When you hear the word obesity, so much comes to mind. What if I told you that what you think you know is wrong? Read on for five things to know about obesity.
I was compensated by Med-IQ through an educational grant from Novo Nordisk to write about the realities of obesity as a chronic disease. All opinions are my own.
I know first-hand how hard it is to struggle with weight even though I don’t have obesity. I’ve learned all the tricks to hide the bulges, like wearing dark jeans and a kimono, or buying shapewear. My wardrobe’s wide variety of sizes is proof of how easily my weight fluctuates. Even if we know better, we tend to value ourselves depending on the number on the scale. It’s plain wrong but we make that mistake all too often.
I also know how complicated it can be to carry excessive weight. In my family, there’s a history of high cholesterol, heart disease, and diabetes. As a Latina, I know I am not alone in dealing with a family health history that increases your chances of gaining weight and accumulating fat.
Obesity can complicate things not only for your health but also during everyday tasks. Just finding a chair in a restaurant or waiting room that can accommodate you can be a challenge. Or qualifying for certain rides at an amusement park. And don’t even get me started about bias. Just remember the last time you saw somebody with obesity walk onto a plane and the looks that followed.
Whether you are the one trying to be healthier or whether you are witness to how this disease affects somebody you love, I want to share a few things about obesity that you should know. That’s why I am working with Med-IQ to help generate awareness and dispel certain myths. Med-IQ is an accredited medical education company that provides an exceptional educational experience for physicians, nurses, pharmacists, and other healthcare professionals, so we can all learn and do better.
5 Things to Know About Obesity
- Obesity is a chronic disease. According to the World Health Organization, we can define it as an excessive fat accumulation that may harm a person’s health. It is chronic, so it is a lifelong struggle to keep it under control.
- Genetic risk factors may increase your risk of developing obesity. Studies show that our DNA responds differently to environmental, cultural or behavioral factors, like stress, lack of sleep, certain medications, and even different foods. Hormonal changes also affect us, especially women.
- There is no one-size-fits-all solution. The path to successful weight management looks different for each individual. That’s why finding a supportive, respectful and knowledgeable healthcare provider is so important. It’s crucial to not feel judged, either, so when you encounter a setback, you will return to that healthcare provider to get back on track or figure out a better path to be healthier.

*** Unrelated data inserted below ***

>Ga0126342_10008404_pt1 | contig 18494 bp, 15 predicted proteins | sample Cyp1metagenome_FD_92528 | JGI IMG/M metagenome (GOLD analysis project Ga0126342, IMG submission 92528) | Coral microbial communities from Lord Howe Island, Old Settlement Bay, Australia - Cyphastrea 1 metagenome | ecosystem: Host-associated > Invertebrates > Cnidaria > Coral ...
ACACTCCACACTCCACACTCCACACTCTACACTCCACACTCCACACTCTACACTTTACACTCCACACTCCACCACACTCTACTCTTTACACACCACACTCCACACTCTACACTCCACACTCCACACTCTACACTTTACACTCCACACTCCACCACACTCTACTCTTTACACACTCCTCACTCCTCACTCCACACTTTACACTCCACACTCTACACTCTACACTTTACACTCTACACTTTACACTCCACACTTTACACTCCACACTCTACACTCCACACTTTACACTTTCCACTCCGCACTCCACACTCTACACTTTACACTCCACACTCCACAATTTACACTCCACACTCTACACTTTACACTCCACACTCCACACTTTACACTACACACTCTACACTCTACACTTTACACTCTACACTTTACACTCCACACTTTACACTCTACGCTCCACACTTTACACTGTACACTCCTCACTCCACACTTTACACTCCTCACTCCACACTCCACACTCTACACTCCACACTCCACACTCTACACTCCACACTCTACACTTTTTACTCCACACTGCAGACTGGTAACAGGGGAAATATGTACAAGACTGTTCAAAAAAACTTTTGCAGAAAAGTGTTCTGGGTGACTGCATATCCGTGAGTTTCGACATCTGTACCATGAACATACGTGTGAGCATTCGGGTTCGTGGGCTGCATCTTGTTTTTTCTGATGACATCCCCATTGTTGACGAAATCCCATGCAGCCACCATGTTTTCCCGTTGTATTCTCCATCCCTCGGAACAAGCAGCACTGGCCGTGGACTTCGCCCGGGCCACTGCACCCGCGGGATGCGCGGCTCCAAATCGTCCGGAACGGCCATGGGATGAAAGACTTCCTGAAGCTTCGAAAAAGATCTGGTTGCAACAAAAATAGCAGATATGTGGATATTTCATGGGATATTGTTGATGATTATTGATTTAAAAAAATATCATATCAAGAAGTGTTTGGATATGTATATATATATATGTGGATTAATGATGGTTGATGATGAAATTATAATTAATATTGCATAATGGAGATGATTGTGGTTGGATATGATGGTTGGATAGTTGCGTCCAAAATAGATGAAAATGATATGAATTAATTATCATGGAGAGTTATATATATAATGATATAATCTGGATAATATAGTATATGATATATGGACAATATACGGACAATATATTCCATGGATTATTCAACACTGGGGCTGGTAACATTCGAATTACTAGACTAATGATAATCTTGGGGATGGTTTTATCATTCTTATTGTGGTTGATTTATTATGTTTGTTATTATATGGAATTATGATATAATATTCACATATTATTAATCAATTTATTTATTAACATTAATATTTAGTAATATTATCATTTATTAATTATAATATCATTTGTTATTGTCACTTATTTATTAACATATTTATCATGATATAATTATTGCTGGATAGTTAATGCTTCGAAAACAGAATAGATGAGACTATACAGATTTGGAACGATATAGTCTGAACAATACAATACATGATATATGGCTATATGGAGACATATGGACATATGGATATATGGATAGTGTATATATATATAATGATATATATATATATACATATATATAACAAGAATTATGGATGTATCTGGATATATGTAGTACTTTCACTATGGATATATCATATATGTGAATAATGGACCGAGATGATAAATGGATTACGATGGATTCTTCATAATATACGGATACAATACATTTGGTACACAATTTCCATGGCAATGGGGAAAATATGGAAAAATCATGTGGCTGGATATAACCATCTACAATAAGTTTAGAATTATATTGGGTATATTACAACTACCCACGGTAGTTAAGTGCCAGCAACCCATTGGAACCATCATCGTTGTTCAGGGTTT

- Obesity does not define a person. It affects their health and the perception others might have of them, but we need to go beyond labels. Having diabetes, cancer, asthma or obesity can’t define a human being. Each person has a name, hopes, dreams, feelings, and achievements that cannot be reduced to the disease.
- No, lack of effort or willpower is not the cause of obesity. This is something I will never stop repeating even to the well-intentioned friends that assume weight gain is inversely proportionate to the amount of discipline and willpower you have. I have seen over and over again how your genetics and your body fight back and make weight loss harder and harder. I’ve seen my loved ones be incredibly disciplined with diets, yet become frustrated because the results they want elude them.
Don’t feel bad if you just realized at least one thing you didn’t know. We are all learning more to do better, and also, to stop feeling so much shame when we stray from healthier choices.
Med-IQ is currently conducting a survey and would appreciate your input. The survey, which includes more education on this topic, will take less than 15 minutes to complete. Survey responses are anonymous and will be shared only in aggregate. Each survey participant may then be entered to win one of 10 $50 VISA gift cards. Upon completion of the survey, you can be entered to win a VISA gift card. Your responses to these survey questions will provide us with important information about your experiences with obesity and your care team, which will help us develop future educational initiatives for healthcare providers to improve care. Once you’ve completed the survey, you will be asked to provide your email address if you’d like to be entered into a drawing administered by SOMA Strategies to win 1 of 10 $50 VISA gift cards. If you choose to enter, your email address will not be sold, kept, or stored; email addresses are used only to randomly draw the winners and notify them of their prize.
Will you join me in changing the conversation about obesity?
More resources to learn about obesity
Watch this conversation between my friend Summer Len Davis and Dr. Donna Ryan, MD, who is the President of the World Obesity Federation.
And if you or someone you know needs to find a great obesity healthcare provider, you may find a directory here.
I was compensated by Med-IQ through an educational grant to write about obesity and its status as a chronic disease. All opinions are my own.
The information provided through this activity is for continuing education purposes only and is not meant to substitute for the independent medical judgment of a physician relative to diagnostic and treatment options of a specific patient’s medical condition.